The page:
Sony announced yesterday that they have acquired the company OnLive, a gaming service that allowed users more freedom to game when and where they want without the need for buying consoles. They have purchased the patents from OnLive and the company will officially shut down on April 30th. As Sony moves forward with their Vue and beefing up their PlayStation Now services, they are acquiring companies to help boost their portfolios, and take out potential competition. Legally, of course.

OnLive was originally founded by Steve Pearlman, an Apple and Microsoft alum. The idea was to allow more people access to gaming without having to shell out money for the base costs of owning a system. Because even now those things are pricy. They developed the patents behind "cloud gaming," and people could log in through a website service similar to Netflix in order to play.

In 2010 it's initial company launch backfired with the wavering economy still in flux. In 2012 they offered a streaming technology service similar to Valve's Steam, but on a scaled down level. Their biggest issue has been convincing gamers to pay for the cloud. Polls show that less then 15% are willing to pay for the service, since most of the cloud gaming already comes for free or as part of a larger bundle package to a subscription. Sony is currently juggling this issue with a hefty price for monthly service and rent-by-title.

Sony Now is available for $20 a month, or $45 for three months. Single title rentals will vary based on the publisher, from $5 for 4 hours up to $30 for a 90 day period. It's unclear how many people have signed up for Sony Now or what their marketing plan is, but they clearly have hope that the service will work, and people will pay for it.

Thursday, April 02, 2015

Why We Should Reconsider Gamification

MIT professors dislike the term Gamification. It was coined in 2002, but didn't really spark anyone's interest until 2010 when video games really began to define culture. Not just for those getting out of college and eager to join the work-force, but those aged 25-40 who have been involved in gaming for a while, or have discovered gaming through mobile phone apps.

In essence, Gamification is the use of game mechanics and applying them to non-game concepts to make the content more engaging. Professor's Eric Klopfer, and Scot Osterweil feel that the term now centers on "making a game out of learning," thus defeating the purpose of the game and learning. They argue that the best educational games are the ones that take what's already fun about learning and make that central to the game. Running around and collecting points, casting spells, and waving a sword is not conducive to the learning aspect. The "fun" part of learning needs to feel natural. Fun should not be forced onto learning. Klopfer and Osterweil feel that the buzz word undermines what they see as an opportunity for games to transform education.

MIT's Education Arcade was created by the two professors, and they assist schools around the country with adding fun to their lesson plans. It encourages teachers to create their own games from scratch, and not rely on pre-made products that muck up the learning experience. Their goal is to help reach to teachers and students that learning is fun all on it's own - you don't need to tack on an experience point bar.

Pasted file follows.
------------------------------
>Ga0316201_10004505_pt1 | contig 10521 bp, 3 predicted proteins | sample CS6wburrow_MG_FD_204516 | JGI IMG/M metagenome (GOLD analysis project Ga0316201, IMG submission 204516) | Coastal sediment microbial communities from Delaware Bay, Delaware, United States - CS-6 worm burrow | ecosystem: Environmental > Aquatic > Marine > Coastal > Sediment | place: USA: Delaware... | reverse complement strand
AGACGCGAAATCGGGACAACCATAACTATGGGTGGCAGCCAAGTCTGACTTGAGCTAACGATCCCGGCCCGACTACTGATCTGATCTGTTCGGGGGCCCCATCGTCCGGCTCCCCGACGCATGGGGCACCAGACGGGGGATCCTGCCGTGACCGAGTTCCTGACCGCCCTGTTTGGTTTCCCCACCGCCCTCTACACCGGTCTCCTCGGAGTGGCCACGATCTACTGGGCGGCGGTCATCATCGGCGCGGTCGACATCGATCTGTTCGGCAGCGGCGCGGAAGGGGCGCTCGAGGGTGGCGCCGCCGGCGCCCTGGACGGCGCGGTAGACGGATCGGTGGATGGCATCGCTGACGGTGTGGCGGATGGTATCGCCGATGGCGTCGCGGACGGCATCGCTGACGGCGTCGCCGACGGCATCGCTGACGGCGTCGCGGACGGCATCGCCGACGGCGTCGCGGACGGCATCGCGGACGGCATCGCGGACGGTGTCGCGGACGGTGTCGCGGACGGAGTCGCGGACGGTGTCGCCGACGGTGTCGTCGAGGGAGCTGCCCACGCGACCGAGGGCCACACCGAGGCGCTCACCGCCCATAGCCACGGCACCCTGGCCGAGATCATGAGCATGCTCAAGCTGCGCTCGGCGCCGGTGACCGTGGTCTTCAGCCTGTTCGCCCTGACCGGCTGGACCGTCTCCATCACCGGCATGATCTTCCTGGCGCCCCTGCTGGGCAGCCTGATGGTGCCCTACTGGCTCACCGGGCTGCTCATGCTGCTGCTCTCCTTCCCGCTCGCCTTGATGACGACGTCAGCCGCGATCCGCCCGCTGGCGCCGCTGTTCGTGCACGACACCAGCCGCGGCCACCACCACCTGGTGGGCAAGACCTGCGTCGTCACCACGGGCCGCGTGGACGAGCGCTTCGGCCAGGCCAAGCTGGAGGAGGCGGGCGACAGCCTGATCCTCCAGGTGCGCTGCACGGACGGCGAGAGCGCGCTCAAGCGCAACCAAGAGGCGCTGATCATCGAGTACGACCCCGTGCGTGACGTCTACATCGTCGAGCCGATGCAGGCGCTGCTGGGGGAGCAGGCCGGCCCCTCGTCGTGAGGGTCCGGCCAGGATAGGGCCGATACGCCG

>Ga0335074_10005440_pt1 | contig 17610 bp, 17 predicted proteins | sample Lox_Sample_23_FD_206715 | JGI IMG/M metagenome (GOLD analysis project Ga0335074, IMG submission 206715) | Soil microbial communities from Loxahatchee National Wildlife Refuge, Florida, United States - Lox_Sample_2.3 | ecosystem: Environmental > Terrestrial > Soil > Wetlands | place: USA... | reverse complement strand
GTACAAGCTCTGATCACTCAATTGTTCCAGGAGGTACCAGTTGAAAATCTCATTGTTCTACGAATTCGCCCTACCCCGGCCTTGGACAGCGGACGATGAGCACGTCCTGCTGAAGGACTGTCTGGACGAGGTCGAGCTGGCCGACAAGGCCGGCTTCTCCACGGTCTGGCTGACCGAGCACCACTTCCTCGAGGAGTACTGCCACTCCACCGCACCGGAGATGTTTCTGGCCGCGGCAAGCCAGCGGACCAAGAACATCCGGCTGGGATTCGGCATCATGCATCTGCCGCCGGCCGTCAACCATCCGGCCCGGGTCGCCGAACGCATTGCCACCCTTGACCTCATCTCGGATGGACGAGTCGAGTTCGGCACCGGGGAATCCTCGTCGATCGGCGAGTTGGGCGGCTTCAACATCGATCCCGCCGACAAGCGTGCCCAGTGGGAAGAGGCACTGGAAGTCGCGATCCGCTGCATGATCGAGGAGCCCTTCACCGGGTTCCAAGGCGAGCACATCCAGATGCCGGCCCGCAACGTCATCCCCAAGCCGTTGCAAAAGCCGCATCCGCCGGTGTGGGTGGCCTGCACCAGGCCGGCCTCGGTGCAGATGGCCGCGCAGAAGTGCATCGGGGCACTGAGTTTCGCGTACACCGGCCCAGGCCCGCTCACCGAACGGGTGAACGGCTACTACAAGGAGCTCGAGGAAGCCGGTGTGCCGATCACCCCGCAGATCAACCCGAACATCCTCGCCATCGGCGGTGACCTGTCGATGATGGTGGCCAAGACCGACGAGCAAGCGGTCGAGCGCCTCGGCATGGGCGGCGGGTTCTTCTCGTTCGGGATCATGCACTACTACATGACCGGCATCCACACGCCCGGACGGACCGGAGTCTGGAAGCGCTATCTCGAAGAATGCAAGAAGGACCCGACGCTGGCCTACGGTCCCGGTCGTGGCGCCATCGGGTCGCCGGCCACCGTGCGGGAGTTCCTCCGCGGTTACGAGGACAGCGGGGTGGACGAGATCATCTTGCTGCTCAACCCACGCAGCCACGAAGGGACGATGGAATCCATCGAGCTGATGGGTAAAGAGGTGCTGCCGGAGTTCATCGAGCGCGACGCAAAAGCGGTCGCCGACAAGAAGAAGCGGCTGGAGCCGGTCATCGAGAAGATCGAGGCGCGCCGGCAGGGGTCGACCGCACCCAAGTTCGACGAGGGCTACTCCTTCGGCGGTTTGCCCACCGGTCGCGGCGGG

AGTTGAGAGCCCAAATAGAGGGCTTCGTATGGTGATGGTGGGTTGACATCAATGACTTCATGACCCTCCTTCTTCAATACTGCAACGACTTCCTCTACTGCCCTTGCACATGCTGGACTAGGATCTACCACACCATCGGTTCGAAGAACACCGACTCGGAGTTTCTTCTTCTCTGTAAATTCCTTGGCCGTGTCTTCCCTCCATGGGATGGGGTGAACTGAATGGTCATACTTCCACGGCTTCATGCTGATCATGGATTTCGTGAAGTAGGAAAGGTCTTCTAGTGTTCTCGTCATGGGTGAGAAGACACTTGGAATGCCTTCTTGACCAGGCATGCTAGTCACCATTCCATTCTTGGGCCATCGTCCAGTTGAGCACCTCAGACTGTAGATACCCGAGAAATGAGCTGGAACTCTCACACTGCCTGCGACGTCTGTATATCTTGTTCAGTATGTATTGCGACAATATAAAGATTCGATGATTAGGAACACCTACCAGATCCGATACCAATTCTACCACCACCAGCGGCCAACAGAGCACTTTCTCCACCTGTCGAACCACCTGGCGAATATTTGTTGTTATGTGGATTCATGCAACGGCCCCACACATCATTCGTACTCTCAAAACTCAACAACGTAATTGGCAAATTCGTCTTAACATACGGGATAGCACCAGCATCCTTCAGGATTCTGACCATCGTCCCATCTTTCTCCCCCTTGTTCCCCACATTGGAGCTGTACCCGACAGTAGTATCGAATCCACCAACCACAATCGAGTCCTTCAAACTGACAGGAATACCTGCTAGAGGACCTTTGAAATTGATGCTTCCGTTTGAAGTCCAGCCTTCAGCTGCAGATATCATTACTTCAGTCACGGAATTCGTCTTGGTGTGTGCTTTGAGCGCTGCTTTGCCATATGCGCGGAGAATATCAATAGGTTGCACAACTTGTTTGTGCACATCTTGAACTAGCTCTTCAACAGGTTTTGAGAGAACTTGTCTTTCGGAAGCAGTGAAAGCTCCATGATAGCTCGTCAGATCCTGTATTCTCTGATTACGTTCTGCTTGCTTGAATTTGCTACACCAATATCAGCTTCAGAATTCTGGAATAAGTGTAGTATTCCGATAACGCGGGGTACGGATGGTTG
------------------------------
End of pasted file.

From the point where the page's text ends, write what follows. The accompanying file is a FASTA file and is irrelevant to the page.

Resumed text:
“If somebody comes to me and says, ‘I want to make math fun,’ I don’t want to work with that person because they don’t think math is already fun," said Osterweil.

 Using Math Blaster, a 1983 computer game that is still in schools today, as an example, Osterweil comments on how the game isn't useful for those who don't inherently find fun in the arithmetic. I remember this game from when I was a kid. We didn't have it on our home PC, but our sole computer at school did. It's essentially a drill and fill game. You are piloting a spaceship and you have to shoot asteroids out of the sky. A math problem appears on the screen and the answer is on the asteroids. Shoot the right one, and you keep playing. Shoot the wrong one, your ship's console flashes red, and you continue playing. It doesn't give you the right answer. It's not a game that enhances the fun of learning math.

This is where Gamification doesn't work. By tacking on a game to a pre-existing product doesn't alter it's message. You're trying to force fun onto a subject that most likely doesn't fit. Fun should occur naturally. Topics need to be taught by people who care about the subject. Through them, the fun becomes inherit. And subjects like math and science can be fun if they are directed through a different light. Maybe applying them to real life situations and not drill the formulas into our brain? I mean, it would have been more engaging for me to know how much I would use math in sewing (seriously, you use a lot) versus reading and hoping to remember the equations from a sheet of paper.

"How do you determine the size of a circle skirt if you need the waist to be 32 inches, and the length to be 38 inches?"

That's a good question!

I wouldn't say Gamification is dead. I'm sure that people will continue to abuse that word for years to come. But we need a better way of presenting learning to people that doesn't result in a gimmick.

Wednesday, April 01, 2015

April 1st Link Round-Up

It's April 1st, or April Fools Day. It seems to be mostly a Western "tradition" and a number of people join in on the "fun." As many great men have said, only the amateurs are able to fool people on April 1st. The experts can fool people all year long.

A number of companies have gotten into the spirit and have made it a day to look forward too...sometimes. Google Maps released their Pac-Man inspired game a day early. Not quite a "joke" but a well crafted piece of entertainment. In 2012 Cartoon Network turned over their reigns to revive Toonami for a night, and it sparked a petition to bring the power-block of anime back to station.

I don't do the "April Fools" thing. If I'm going to prank someone, I want it to be at a time when they least expect it. But there are game developers who have unleashed a few goodies for those interested.

GameSpot rounded up the hoaxes for the day, some of them playable!

CNN has found some of the best and worse fools jokes on the net.

NBC News has a few as well, mostly tweets. Also Google's backwards new search engine. And yes, you can use it to find thing.

But if you're looking for some history, how about some 1940's jokes, courtesy of Time?